Historical contingencies, scale-dependence and contemporary- and past-climate determine the evolutionary global reassembly of bat communities

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14:55, vendredi 20 déc. 2019 (15 minutes)
Salle EFG
Patterns of evolutionary relatedness among geographically co-occurring species are traditionally related to three mechanisms: environmental filtering, competitive exclusion, and neutrality. Nevertheless, these mechanisms are built into assumptions that have been continuously contended by evidence related – but not limited – to adaptive changes in niche requirements and competitive abilities, diversification rates, dispersal barriers, species pool extent and isolation. While the conflicting evidence ignited deeper interest in the causes of the evolutionary structuring of ecological communities, studies linking local- and larger-scale processes working across evolution and over contemporary- and historical environmental gradients in the formation of present-day ecological communities are still incipient. Here, we use the geographical distribution and the phylogenetic history of bats (Chiroptera), and the contemporary- and past-climate to assess how historical, environmental, and spatial and temporal scale-dependent factors jointly determine the phylogenetic structure of bat communities worldwide. We show that bat communities tend to be less related as sampling pools become more restricted and isolated, supporting the existence of strong effects of spatial and environmental isolation and within-region diversification on the structuring of bat communities. Moreover, communities located in regions that were much colder during the last glacial maximum in relation to the contemporary period are generally less phylogenetically structured. We show that lineages inhabiting areas with more stable climate over extended geological time show higher net diversification rates. In addition to highlighting the importance of an integrative approach when studying the evolutionary structuring of ecological communities, our study shows how recent historical events – such as the Quaternary ice age - rather than just deep-time evolutionary processes can determine the structure and composition of biological communities.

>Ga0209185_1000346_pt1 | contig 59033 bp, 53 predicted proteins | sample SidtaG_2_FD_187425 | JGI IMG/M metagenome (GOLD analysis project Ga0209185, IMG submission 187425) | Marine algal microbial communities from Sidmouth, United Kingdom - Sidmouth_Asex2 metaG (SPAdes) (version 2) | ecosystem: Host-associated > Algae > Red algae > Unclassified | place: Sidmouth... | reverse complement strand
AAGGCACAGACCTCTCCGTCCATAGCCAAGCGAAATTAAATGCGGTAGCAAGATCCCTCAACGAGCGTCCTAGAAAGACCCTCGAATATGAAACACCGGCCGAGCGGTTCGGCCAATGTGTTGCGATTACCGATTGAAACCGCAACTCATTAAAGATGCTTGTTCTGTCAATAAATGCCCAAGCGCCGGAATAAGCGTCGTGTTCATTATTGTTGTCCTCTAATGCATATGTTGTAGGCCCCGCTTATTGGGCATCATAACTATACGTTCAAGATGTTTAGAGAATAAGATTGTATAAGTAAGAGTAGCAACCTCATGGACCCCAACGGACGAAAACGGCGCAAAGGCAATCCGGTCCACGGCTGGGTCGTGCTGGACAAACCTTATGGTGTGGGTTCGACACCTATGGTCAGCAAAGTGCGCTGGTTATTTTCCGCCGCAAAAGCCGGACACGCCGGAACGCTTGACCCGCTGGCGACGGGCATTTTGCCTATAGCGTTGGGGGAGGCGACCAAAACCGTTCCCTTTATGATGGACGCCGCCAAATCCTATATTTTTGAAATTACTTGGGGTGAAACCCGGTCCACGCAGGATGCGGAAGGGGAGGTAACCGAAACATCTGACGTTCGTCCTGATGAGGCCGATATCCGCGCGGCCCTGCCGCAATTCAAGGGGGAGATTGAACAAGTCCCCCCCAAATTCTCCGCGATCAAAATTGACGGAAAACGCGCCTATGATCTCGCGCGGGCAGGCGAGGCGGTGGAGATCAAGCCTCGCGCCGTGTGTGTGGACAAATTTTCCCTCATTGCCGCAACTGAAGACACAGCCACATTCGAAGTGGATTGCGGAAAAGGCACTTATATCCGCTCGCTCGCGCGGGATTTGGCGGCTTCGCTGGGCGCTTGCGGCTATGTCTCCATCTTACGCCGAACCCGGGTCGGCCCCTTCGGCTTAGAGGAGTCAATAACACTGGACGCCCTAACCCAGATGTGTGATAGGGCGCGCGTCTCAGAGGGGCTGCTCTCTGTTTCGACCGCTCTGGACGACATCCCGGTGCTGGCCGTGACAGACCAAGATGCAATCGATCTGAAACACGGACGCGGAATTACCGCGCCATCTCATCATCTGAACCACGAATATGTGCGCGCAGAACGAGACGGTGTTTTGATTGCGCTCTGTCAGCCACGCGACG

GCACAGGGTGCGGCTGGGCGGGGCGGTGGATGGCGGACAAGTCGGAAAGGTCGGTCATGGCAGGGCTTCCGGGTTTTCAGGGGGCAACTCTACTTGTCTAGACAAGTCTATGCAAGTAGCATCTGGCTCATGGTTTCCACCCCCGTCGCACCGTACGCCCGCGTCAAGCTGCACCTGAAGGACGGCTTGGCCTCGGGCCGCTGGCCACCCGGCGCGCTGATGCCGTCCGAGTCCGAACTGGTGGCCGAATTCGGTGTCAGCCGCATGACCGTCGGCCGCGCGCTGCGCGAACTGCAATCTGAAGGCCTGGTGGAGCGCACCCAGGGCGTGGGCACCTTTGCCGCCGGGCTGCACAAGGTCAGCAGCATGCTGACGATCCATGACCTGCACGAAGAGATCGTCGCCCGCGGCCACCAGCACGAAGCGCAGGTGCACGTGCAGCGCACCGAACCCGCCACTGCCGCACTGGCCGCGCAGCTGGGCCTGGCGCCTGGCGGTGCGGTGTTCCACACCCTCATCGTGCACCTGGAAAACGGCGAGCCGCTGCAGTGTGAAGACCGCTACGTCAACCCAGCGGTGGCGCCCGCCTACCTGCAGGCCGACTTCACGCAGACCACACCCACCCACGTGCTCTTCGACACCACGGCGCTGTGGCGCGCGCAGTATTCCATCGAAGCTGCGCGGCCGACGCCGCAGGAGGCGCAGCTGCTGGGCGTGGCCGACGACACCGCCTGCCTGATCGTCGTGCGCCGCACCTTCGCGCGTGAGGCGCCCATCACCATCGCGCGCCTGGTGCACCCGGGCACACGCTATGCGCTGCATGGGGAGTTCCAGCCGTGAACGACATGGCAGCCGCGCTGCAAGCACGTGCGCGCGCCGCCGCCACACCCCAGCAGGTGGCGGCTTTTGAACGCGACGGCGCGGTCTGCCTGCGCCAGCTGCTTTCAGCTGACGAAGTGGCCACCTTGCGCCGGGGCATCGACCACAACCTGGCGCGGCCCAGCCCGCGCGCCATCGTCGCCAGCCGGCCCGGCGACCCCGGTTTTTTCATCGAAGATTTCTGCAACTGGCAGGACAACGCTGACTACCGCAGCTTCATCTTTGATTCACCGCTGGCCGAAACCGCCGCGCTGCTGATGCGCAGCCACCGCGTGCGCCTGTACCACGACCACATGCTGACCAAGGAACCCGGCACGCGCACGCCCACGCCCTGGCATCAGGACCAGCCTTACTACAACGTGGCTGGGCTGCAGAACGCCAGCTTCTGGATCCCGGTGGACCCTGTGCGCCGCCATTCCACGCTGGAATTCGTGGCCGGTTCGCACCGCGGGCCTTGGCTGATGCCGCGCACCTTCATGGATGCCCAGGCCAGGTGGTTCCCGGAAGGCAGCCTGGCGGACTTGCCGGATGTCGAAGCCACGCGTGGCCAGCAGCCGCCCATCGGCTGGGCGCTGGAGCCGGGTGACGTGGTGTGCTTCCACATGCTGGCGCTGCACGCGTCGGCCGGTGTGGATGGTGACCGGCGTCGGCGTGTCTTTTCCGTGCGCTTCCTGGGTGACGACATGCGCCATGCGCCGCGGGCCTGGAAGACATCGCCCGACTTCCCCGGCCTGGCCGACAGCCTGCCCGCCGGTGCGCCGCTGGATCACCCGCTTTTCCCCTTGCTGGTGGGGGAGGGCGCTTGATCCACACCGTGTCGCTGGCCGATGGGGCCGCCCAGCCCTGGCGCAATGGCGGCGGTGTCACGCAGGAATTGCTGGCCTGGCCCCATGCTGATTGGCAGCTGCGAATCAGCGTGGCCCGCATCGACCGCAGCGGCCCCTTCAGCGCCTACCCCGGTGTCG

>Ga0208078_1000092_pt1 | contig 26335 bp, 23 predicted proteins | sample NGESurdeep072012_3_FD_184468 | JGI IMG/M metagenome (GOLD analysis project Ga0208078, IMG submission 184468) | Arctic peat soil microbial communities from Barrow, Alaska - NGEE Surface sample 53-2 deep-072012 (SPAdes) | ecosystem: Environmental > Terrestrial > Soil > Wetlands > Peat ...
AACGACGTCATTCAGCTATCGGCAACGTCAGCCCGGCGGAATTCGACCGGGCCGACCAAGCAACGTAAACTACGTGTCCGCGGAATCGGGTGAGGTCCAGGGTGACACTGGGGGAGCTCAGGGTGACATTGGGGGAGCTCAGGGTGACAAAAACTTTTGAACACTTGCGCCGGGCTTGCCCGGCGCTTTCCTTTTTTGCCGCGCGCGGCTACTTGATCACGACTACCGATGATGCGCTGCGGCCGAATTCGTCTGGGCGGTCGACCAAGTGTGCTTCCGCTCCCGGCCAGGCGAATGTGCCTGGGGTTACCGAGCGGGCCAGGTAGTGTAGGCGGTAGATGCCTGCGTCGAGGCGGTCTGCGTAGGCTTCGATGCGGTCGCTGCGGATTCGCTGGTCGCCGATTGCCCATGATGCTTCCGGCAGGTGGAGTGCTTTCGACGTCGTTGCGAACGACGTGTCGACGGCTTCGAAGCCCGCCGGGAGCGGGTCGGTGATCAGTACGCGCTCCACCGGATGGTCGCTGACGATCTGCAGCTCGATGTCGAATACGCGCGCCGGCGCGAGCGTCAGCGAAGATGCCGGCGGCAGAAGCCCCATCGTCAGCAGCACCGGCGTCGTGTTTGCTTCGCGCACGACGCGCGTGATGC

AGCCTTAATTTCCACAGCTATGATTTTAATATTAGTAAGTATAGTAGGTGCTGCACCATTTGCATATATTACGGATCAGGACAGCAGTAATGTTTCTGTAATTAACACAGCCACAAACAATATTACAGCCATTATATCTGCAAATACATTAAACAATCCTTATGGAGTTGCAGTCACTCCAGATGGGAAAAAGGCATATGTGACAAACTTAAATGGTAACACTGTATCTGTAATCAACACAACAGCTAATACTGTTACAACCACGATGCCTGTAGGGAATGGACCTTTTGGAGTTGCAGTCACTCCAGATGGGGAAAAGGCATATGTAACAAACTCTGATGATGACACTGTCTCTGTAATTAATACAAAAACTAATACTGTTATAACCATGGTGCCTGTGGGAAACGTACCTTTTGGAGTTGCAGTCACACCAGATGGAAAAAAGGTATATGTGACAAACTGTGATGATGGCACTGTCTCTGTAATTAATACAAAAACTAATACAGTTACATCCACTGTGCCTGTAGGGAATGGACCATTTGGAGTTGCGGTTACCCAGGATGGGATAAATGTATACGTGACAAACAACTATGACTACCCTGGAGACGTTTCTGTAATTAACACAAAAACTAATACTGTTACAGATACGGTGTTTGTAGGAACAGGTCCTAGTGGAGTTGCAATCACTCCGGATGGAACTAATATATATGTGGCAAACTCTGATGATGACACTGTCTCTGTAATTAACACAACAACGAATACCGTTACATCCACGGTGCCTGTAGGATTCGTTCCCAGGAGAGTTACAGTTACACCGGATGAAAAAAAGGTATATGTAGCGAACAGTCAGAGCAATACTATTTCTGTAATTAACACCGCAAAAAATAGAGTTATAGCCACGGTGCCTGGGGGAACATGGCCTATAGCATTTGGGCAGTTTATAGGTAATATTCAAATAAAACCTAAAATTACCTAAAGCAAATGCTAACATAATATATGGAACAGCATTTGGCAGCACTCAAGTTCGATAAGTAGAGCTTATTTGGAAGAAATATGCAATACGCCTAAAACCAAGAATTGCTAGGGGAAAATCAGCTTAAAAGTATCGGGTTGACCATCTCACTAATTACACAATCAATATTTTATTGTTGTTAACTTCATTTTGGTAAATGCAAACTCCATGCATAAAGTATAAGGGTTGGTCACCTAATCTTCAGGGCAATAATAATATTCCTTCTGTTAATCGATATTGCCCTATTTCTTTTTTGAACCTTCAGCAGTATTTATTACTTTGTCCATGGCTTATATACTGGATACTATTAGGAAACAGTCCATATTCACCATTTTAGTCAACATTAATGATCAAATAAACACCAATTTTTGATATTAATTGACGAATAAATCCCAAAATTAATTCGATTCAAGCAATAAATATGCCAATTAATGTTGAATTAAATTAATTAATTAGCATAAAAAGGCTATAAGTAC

Concordia University
Ph.D. Candidate | Candidat au doctorat

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